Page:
• Everybody Makes Mistakes was available on CD with two cover variants: a yellow cover with white title text, or a white cover with yellow title text. Both were actually the same liner notes, just folded differently to put a different panel in the front. The vinyl edition was only available with the yellow cover.
  • The Strokes: The originally-proposed cover art for Is This It depicts a crotch shot of photographer Colin Lane's girlfriend touching her nude hip with a leather glove. While this made it to the UK release, the US one replaced it with a psychedelic photograph of subatomic particle tracks in a bubble chamber. The two different versions of the album also have differing tracks between themselves.
  • Sufjan Stevens:
    • The first pressing of Illinois included Superman mid-flight on the cover art — but Sufjan and his label, Asthmatic Kitty, neglected to get permission from DC Comics, as they mistakenly thought Superman was already in the public domain. To avoid a lawsuit, they covered Superman with a sticker of balloons on most of the unsold first-issue copies — and they edited the art itself for the reissues, replacing Supes either with a patch of empty sky, or the same balloons from the sticker. (Copies of the album with Superman are now rare collector's items.) Then the 10th anniversary vinyl reissue introduced yet another variant with a different comic book hero, Blue Marvel, reenacting Superman's pose.
    • The initial release of his debut album A Sun Came, in 2000, had a black-and-white photo of Sufjan staring straight at the camera. When it was reissued with a few bonus tracks in 2004, it featured a new cover with watercolor art of a toga-clad Sufjan fighting a dragon.
  • Taylor Swift's folklore had eight alternate covers to choose from for people who pre-ordered the CD. All the covers were in black-and-white, and showed Swift outside wandering through or around a forest. Each design was named after a lyric from the album.
  • David Sylvian:
    • The original release of Brilliant Trees featured a photograph of Sylvian in the woods, bordered by a yellow marble texture. When the album was belatedly released in the US in 1994, the border was removed and the photo was resized and re-cropped to put Sylvian closer to the center of the image. The 2003 remasters would change this again by using the uncropped version of the photo, with Sylvian once again being on the right side of the image, with this configuration becoming standard for later releases.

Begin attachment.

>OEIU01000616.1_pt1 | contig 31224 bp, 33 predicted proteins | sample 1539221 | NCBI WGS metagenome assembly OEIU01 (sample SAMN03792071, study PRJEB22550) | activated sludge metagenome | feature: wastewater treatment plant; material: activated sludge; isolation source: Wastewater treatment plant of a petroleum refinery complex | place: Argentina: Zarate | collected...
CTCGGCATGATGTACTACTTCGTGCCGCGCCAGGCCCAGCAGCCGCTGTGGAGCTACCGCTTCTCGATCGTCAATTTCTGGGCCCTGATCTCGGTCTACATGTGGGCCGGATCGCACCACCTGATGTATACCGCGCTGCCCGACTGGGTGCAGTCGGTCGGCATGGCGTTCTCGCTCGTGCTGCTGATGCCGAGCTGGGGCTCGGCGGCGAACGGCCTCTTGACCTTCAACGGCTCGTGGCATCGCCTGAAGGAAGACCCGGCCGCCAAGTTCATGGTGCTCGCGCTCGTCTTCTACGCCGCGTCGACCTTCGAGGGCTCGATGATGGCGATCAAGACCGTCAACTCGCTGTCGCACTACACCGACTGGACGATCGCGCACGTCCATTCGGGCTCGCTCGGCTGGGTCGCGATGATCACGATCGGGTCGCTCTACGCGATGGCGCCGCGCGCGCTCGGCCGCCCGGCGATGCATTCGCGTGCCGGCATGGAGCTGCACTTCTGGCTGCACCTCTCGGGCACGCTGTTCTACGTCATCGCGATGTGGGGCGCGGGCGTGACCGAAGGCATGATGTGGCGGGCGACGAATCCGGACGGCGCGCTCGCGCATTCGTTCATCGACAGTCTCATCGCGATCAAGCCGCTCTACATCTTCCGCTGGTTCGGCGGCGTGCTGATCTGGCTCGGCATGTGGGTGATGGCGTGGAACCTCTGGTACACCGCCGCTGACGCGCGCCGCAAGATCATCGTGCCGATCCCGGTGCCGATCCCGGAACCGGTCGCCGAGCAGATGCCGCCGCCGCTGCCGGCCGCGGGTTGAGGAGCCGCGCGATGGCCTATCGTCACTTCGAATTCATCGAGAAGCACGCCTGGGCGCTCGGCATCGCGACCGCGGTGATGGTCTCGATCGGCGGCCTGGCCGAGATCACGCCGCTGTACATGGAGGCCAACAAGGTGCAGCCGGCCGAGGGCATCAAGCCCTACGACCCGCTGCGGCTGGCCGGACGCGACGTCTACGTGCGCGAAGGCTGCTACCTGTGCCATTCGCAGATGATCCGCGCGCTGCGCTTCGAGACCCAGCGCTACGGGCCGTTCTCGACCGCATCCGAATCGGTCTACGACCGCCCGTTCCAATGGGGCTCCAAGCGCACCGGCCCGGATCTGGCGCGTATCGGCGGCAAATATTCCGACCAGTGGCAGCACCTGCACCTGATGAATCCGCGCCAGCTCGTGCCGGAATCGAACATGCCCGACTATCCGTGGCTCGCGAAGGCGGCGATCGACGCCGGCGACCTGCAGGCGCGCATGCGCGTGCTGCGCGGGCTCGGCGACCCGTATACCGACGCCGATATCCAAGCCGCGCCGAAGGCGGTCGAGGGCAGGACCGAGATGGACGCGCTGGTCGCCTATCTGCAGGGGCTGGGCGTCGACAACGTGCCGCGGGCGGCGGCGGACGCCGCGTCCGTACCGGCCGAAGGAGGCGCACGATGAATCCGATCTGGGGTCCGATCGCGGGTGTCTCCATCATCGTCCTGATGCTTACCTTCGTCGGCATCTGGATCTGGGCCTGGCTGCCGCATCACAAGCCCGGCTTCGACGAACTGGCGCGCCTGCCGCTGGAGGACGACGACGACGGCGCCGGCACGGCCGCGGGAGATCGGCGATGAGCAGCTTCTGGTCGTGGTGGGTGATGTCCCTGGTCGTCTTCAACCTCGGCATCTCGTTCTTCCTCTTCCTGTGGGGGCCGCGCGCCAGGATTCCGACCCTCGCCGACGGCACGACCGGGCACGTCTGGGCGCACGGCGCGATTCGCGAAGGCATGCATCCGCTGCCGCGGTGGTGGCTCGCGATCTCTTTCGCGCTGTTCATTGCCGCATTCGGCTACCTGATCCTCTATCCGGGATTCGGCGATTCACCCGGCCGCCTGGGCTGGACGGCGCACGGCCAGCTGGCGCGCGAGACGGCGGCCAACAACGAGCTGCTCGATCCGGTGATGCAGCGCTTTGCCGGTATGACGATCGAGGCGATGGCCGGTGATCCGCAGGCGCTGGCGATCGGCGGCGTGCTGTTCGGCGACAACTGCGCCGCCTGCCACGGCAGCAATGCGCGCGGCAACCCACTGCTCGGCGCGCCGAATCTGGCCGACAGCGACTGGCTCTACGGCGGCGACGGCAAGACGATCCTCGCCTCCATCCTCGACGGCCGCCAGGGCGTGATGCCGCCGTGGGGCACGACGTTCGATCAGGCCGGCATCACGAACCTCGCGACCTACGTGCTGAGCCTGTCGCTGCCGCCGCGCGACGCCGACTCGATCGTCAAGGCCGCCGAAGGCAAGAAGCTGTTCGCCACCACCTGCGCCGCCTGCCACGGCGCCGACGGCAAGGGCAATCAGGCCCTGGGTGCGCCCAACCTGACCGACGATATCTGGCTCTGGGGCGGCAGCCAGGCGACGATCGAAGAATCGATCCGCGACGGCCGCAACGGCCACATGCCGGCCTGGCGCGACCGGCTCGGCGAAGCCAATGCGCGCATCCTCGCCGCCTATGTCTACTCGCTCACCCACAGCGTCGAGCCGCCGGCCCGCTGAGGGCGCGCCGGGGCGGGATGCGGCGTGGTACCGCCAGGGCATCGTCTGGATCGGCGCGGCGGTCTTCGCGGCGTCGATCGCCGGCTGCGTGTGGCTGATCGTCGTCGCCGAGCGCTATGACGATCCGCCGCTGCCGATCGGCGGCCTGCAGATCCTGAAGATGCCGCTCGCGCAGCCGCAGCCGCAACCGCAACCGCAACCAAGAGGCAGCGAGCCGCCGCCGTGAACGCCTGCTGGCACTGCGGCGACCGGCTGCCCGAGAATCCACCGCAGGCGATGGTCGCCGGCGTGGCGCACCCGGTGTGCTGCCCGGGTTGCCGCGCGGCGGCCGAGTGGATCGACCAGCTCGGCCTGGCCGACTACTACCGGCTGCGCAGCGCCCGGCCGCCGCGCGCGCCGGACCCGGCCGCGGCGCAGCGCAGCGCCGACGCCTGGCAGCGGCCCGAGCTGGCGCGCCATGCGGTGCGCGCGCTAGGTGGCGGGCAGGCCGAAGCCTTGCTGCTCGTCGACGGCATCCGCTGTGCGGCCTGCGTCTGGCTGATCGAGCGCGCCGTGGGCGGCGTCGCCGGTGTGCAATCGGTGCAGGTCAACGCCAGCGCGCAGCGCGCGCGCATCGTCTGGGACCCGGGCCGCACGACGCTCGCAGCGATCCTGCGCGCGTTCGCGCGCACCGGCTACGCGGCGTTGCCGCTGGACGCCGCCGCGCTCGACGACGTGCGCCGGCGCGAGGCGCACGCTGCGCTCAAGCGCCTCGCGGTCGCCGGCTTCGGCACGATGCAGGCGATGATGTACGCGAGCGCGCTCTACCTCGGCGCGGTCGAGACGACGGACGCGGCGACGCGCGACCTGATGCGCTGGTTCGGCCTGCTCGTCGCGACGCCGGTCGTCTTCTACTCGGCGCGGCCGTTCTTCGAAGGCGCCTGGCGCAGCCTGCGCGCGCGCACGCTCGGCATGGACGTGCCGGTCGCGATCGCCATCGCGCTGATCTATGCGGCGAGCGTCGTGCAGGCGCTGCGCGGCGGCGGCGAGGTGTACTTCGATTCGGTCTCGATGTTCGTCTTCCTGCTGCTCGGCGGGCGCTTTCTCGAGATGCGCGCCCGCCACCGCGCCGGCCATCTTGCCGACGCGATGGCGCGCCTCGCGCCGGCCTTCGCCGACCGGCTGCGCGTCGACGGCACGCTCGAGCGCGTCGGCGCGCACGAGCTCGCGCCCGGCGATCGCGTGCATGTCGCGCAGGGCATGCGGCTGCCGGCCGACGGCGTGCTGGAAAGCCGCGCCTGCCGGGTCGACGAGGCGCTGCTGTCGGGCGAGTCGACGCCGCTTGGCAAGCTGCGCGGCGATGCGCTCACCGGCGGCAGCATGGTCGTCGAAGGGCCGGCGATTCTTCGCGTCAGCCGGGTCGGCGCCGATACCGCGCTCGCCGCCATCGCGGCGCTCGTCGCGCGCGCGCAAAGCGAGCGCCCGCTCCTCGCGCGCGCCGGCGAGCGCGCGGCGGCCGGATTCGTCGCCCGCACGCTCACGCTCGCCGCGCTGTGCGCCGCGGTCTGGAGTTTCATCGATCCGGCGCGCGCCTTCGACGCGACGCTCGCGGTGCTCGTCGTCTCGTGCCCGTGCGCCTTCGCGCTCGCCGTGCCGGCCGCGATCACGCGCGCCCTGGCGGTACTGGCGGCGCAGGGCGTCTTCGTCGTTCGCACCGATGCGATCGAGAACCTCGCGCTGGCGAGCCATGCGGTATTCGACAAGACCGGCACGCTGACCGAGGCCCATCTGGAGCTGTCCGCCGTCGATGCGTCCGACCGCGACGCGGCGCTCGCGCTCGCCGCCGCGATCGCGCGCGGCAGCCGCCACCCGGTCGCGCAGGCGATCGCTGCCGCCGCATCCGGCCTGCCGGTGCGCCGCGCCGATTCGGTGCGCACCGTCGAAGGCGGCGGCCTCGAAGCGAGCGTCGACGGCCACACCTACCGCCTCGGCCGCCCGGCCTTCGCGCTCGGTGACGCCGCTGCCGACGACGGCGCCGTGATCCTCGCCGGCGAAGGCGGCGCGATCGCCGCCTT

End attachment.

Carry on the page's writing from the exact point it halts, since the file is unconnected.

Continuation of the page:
• Because the original master artwork for the albums was lost, the 2018 reissues of Alchemy: An Index of Possibilities and Gone to Earth feature new covers made from various photoshoots done at the time, with the former now depicting Sylvian overlooking the view atop a hill and the latter depicting him sitting in the back seat of a car. Likewise, the expanded reissue of Dead Bees on a Cake for Record Store Day 2018 featured a new cover depicting a headshot of Sylvian circa 1999; a grayscale version of the original artwork is featured on the inner sleeve for disc one.
  • Talking Heads:
    • The original cover for Speaking in Tongues, designed by David Byrne and Robert Rauschenberg and used for the limited-edition LP release, consisted of an elaborate plastic clamshell with rotatable color wheels inside depicting a collage of urban imagery, based on one of Rauschenberg's earlier pieces. For cost reasons, the wider general release used a new cover across formats consisting of a painting by Byrne that provides an abstract reinterpretation of the original, featuring a blue dot on a yellow backdrop with tinted photos of an armchair in the corners. Some CD releases in Europe invert the color scheme of the painting cover, featuring a yellow dot on a blue background.